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How do guardians and conservators differ?

When an adult is unable to take care of his or her own affairs, the court may appoint a representative to do so. These people are referred to as guardians or conservators, and they are responsible for making essential decisions on behalf of their wards. The Balance explains some of the key differences between the two roles, as well as their essential duties.

Conservators deal with financial issues

When a person is incapacitated by illness or injury handling financial affairs can be all but impossible. In this case, a conservator will step in to manage assets and property on behalf of the ward. Duties include investing money, making sure monthly bills are paid, managing debt, selling or holding real estate, and filing annual tax returns. How much power a conservator has depends on the laws of the state. In some cases, the person will need to gain approval from the court to make certain decisions.

Guardians see to personal care

On the other hand, an incapacitated person may also be unable to handle everyday tasks and chores. If so, a guardian must find suitable accommodations, whether that requires home care or placement in a nursing home or other type of facility. They must also make sure their ward receives appropriate medical care, as well as make decisions on the best course of action for the person in terms of the treatments he or she receives. Much like conservatorship, a guardian might also need court approval some decisions depending on the laws of the state.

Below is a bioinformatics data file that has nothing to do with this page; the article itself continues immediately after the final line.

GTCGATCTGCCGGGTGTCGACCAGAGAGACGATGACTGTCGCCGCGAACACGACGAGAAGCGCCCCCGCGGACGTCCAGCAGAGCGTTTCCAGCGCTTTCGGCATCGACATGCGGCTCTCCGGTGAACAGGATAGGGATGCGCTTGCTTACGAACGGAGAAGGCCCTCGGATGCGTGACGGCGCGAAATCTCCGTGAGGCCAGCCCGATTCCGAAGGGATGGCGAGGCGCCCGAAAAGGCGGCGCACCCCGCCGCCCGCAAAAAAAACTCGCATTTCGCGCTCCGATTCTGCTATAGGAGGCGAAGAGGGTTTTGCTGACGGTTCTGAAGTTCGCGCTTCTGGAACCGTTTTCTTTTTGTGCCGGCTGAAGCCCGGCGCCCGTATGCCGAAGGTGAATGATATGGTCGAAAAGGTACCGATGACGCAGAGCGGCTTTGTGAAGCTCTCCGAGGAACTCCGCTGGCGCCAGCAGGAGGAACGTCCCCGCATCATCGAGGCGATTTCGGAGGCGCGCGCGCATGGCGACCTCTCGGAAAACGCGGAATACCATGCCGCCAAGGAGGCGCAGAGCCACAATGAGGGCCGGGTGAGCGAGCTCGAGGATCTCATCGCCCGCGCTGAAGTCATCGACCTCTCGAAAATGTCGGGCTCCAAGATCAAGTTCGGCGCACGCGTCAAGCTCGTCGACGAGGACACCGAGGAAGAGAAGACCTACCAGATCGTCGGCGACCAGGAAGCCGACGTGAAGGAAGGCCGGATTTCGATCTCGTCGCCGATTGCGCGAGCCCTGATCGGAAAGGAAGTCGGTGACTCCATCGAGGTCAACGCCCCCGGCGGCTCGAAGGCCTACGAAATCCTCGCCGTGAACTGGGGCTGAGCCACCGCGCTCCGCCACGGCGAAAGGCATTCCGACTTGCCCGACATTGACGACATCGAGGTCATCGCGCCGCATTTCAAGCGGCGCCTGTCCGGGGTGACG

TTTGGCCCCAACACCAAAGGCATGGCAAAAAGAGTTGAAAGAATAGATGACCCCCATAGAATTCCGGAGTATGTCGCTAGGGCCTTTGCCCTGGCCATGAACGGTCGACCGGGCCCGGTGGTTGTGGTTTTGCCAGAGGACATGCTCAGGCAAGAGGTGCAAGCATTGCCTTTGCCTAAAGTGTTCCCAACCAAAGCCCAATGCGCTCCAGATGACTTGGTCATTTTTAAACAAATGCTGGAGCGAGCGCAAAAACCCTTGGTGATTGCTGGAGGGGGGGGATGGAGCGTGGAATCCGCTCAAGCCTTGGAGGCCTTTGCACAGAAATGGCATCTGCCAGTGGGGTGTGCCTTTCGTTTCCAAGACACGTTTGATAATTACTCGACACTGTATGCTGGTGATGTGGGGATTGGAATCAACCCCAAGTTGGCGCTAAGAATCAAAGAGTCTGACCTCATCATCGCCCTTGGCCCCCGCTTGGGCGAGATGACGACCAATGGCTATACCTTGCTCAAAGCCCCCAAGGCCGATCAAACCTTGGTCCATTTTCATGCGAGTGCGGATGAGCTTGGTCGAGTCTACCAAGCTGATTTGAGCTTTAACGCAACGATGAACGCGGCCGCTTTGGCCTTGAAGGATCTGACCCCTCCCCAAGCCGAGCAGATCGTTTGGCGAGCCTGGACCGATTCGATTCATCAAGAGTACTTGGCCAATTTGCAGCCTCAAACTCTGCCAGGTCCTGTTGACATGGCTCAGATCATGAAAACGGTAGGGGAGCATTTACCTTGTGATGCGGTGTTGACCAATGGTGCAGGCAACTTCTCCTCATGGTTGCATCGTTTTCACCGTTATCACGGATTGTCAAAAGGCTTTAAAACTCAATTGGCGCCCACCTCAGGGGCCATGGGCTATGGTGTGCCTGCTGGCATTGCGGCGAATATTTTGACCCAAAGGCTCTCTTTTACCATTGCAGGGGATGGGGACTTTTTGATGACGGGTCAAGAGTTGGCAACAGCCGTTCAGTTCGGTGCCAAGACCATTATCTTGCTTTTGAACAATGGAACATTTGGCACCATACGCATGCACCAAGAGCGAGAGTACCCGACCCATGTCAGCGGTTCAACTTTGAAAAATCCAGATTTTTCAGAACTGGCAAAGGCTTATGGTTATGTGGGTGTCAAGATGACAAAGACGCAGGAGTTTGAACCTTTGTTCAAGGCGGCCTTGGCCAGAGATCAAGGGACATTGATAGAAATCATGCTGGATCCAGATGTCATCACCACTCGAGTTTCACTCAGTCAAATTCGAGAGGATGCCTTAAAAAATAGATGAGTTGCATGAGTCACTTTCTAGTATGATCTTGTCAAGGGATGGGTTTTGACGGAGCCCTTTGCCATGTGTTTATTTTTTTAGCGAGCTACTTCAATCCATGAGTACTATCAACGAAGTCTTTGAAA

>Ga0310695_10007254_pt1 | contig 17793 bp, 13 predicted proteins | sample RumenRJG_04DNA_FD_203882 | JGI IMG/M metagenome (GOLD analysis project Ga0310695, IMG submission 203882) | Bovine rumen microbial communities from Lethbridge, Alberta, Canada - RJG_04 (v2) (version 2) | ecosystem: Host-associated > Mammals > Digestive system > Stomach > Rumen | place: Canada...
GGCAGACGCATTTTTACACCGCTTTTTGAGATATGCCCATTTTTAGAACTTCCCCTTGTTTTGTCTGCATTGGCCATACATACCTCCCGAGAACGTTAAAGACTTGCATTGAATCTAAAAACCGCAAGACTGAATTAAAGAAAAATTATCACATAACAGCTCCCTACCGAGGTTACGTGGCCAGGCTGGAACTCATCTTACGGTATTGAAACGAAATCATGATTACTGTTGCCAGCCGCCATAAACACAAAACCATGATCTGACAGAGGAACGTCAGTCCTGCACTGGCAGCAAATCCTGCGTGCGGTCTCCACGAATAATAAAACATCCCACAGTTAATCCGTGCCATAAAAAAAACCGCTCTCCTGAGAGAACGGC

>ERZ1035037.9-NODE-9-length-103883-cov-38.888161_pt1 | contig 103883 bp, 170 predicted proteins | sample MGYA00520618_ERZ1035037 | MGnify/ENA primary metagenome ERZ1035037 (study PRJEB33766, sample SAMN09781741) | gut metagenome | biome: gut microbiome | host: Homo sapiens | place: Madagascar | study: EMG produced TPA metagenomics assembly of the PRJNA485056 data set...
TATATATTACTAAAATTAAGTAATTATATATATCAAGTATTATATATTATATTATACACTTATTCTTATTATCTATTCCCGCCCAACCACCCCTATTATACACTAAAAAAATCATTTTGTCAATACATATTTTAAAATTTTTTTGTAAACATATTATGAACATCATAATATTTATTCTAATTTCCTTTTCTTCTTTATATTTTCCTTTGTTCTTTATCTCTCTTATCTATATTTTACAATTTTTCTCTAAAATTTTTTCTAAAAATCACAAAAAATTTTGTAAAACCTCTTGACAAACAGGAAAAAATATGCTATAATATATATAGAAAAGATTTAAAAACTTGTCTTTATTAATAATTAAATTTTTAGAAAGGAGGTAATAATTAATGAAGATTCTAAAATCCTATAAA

Both representatives must report to the court

Most courts ask for annual accounting on a ward’s physical and financial health. This is to ensure the person is being cared for properly and that the personal representative is up to the task. When it comes to finances, the court will ask for a report on how money was spent, what investments were made, and whether any assets were sold or changed hands. From a health perspective, the court will also want to see the ward’s current state of health according to his or her doctor. The court will also want to know what medical treatments were sought in the previous year, and what treatments are slated for the upcoming one. 

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